Course Outline

SCTY 315 : Studies in Intelligence I

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Last approved: Mon, 11 Jan 2016 17:32:38 GMT

Last edit: Mon, 11 Jan 2016 17:32:37 GMT

College of Aeronautics (WAERO)
Studies in Intelligence I
In this course, the student will be provided descriptions of the varied ways strategic intelligence is used by world leaders to shape policy and its effect on world events. Intelligence collection, analysis, and dissemination and counterintelligence will be among the issues examined and discussed.

The course is designed to introduce the student to the institutional structure of the Intelligence Community in the United States, to the statutory authority that underpins the various elements of the community, and the oversight process by Congress. The student also will study the elements and dilemmas in each stage of the intelligence process, the uses of intelligence by the President and his/her advisers, and the role and effectiveness of covert action. Historical lessons of intelligence successes and failures will be used to elucidate the role and challenges of intelligence in the twenty-first century. Each student will be expected to read the texts assigned, which provide an overall study of the Intelligence Community, case studies of intelligence failures, and one operative’s view of the decline of U.S. intelligence operational (clandestine) capabilities prior to September 11,

2001. Each student will make a comparative study of the intelligence lessons of Pearl Harbor and September 11, 2001 and propose solutions to improve the critical capabilities of the Intelligence Community.

After completion of this course, students will be able to:

1. Analyze and explain “what is intelligence?”2. Analyze and explain the history of U.S. Intelligence since 1941 and the requisites of strategic intelligence in such cases as Pearl Harbor, the missile gap and the Cuban Missile Crisis.3. Describe the institutional structure of the intelligence community as it developed after World War II.4. Explain the significance of the National Security Act (1947) as well as subsequent legislation, regulations and Presidential Directives pertaining to the Intelligence Community.5. Describe and discuss the model of the intelligence process, as well as the variety and capabilities of human and technical collection systems, the interaction between collection systems, and the questions of collection priorities.6. Describe the critical problems in intelligence, such as mirror imaging, “clientitis”, cultural blind spots, stovepipes, the separation of intelligence and policy, and pressures to politicize intelligence assessments.7. Discuss and describe the concept of counterintelligence as being both analytical and operational. Comprehend it is not a separate step in the intelligence process but is an important function within the process.8. Explain the requisites of covert action, the decline during the 1990’s of the community’s operational capabilities, and the steps that must be taken to bring U.S. human intelligence capabilities back up to a level to combat the threats of the 21st Century.9. Critically analyze current intelligence issues, particularly the reasons for the catastrophic intelligence failure of 9/11.10. Evaluate the nature of the national security process within the U.S. and Congressional oversight and accountability issues.11. Explain and analyze the nature of institutional tensions and the requirements of community wide coordination, particularly in view of the global threat of terrorism.12. Demonstrate appropriate selection and application of a research method and statistical analysis (where required), specific to the course subject matter.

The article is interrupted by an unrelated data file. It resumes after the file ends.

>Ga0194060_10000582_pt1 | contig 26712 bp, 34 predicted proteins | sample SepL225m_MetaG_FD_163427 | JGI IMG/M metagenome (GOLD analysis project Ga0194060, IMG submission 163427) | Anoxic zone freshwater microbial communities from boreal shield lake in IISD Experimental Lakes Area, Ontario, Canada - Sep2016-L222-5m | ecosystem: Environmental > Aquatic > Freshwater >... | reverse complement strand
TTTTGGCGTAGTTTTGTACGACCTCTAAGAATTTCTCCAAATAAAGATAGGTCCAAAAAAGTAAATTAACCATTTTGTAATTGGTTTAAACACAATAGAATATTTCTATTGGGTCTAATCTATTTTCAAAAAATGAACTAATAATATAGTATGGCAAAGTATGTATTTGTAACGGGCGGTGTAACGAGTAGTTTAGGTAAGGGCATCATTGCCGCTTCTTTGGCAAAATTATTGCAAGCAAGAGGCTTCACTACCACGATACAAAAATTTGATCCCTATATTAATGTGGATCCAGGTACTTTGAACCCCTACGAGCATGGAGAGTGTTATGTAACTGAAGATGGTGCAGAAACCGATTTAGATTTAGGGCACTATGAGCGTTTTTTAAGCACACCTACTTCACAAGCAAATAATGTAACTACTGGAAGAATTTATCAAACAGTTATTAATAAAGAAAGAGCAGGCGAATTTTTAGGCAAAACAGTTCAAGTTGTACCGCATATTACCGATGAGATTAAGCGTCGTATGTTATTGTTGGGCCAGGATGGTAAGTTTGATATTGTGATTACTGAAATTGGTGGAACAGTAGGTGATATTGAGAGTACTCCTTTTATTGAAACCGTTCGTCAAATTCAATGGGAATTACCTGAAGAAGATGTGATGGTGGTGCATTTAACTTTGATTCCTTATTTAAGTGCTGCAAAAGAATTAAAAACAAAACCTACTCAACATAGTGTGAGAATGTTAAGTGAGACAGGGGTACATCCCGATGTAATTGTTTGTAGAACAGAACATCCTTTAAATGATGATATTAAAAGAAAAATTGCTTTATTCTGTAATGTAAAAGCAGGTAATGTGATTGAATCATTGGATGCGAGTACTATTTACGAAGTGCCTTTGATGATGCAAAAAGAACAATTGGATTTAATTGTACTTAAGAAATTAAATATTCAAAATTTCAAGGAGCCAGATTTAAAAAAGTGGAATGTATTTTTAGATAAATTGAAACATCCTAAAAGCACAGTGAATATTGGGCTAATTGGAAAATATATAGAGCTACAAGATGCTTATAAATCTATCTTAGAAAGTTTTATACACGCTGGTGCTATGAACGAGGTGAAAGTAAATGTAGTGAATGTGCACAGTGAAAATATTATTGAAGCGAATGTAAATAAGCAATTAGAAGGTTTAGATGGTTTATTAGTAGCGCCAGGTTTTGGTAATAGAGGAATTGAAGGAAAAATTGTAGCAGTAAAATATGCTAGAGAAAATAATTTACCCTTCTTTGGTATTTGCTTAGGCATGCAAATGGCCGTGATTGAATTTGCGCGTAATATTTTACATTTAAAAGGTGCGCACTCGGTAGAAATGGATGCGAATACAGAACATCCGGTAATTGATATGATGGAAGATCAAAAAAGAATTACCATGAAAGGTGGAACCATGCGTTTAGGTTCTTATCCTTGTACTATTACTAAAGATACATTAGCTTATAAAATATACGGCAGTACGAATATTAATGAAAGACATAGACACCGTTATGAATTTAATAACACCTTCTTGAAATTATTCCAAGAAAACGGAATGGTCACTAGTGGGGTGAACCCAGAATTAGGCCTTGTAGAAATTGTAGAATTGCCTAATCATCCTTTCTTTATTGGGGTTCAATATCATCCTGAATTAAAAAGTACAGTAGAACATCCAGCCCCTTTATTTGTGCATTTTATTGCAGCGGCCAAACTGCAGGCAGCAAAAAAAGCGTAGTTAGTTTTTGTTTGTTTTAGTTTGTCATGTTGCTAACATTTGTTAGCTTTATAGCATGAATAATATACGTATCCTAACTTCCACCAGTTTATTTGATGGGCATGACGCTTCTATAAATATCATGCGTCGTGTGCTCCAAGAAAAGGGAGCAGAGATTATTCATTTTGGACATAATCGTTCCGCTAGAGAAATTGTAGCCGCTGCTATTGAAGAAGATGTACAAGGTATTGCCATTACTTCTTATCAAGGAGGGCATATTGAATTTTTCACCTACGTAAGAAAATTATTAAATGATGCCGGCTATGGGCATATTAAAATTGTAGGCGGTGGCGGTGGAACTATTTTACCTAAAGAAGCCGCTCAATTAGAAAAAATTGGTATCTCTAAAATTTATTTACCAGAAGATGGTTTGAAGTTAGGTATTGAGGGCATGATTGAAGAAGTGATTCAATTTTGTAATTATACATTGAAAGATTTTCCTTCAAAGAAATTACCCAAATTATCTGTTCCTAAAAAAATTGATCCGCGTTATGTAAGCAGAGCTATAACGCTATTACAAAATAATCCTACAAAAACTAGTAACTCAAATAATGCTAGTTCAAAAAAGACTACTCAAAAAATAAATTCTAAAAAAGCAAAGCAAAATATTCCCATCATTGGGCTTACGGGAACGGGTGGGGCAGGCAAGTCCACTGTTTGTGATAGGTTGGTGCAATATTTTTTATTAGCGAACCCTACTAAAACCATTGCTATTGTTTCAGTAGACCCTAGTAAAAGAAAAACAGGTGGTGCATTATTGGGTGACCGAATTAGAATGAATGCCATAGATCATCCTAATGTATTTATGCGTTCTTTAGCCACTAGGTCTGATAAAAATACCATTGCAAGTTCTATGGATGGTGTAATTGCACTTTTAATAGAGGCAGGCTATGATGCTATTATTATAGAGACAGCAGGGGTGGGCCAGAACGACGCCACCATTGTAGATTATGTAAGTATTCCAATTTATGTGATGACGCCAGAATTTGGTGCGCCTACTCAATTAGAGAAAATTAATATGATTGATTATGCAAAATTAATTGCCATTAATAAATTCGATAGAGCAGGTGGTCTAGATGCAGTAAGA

Located on the Daytona Beach Campus, the Jack R. Hunt Library is the primary library for all students of the Worldwide Campus. The Chief Academic Officer strongly recommends that every faculty member, where appropriate, require all students in his or her classes to access the Hunt Library or a comparable college-level local library for research. The results of this research can be used for class projects such as research papers, group discussion, or individual presentations. Students should feel comfortable with using the resources of the library. 

Web & Chat:
Text: (386) 968-8843
Library Phone:  (386) 226-7656 or (800) 678-9428


Written assignments must be formatted in accordance with the current edition of the Publication Manual of the American Psychological Association (APA) unless otherwise instructed in individual assignments.

ActivityPercent of Grade
Input Grading Item100

Undergraduate Grade Scale

90 - 100% A
80 - 89% B
70 - 79% C
60 - 69% D
0 - 60% F

Graduate Grade Scale

90 - 100% A
80 - 89% B
70 - 79% C
0 - 69% F
Dr. Daniel J. Benny - 3/1/2015
Dr. Daniel J. Benny - 3/1/2015
Dr. Dennis Vincenzi - 3/1/2015
Dr. Kenneth Witcher - 3/1/2015
Key: 75